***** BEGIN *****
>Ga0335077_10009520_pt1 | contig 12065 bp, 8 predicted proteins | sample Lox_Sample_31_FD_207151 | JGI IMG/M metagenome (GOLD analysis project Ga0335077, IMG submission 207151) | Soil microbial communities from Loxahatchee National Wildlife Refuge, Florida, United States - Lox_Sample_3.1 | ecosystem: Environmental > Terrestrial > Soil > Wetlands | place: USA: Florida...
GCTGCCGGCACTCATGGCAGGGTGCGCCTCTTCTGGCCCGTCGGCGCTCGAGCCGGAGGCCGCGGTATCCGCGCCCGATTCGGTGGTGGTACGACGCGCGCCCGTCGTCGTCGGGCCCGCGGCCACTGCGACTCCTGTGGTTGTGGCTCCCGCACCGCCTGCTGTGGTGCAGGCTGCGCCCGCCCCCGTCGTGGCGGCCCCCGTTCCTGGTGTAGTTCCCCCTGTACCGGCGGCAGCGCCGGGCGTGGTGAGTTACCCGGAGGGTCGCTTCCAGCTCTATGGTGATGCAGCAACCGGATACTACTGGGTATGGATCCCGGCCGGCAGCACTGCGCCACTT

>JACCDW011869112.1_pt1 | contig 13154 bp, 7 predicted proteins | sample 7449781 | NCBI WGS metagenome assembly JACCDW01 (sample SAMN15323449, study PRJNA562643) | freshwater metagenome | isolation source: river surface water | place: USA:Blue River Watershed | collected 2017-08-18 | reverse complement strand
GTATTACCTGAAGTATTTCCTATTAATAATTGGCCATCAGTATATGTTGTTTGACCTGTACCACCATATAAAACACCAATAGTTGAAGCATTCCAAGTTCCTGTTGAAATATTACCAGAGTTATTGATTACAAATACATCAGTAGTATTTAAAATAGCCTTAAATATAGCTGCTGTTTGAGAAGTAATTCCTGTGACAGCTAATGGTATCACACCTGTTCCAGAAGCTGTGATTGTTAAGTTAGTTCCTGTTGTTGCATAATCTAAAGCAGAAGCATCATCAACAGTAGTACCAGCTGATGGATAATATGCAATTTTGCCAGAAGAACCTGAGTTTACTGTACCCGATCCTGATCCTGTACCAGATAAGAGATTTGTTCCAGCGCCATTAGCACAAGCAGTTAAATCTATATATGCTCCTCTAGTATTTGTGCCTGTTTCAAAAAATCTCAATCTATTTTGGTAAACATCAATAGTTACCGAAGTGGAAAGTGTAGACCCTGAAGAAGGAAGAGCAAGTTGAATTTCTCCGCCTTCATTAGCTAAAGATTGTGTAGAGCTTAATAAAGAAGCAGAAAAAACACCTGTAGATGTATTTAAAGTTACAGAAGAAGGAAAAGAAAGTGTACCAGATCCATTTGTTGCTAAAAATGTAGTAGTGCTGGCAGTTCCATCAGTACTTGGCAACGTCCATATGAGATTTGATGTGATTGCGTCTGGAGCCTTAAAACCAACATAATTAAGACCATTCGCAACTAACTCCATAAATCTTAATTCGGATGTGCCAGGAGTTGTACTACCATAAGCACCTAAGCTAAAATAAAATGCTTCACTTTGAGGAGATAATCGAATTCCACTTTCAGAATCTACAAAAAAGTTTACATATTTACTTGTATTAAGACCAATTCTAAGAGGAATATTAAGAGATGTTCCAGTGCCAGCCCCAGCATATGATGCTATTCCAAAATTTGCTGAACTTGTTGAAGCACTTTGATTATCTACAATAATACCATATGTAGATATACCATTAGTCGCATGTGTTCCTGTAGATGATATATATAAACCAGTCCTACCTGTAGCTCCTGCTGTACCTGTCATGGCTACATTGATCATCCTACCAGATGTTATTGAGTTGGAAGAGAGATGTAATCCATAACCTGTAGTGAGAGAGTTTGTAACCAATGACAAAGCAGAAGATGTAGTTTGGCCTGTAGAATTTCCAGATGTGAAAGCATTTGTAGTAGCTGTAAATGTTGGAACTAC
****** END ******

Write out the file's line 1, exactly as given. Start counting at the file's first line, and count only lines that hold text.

>Ga0335077_10009520_pt1 | contig 12065 bp, 8 predicted proteins | sample Lox_Sample_31_FD_207151 | JGI IMG/M metagenome (GOLD analysis project Ga0335077, IMG submission 207151) | Soil microbial communities from Loxahatchee National Wildlife Refuge, Florida, United States - Lox_Sample_3.1 | ecosystem: Environmental > Terrestrial > Soil > Wetlands | place: USA: Florida...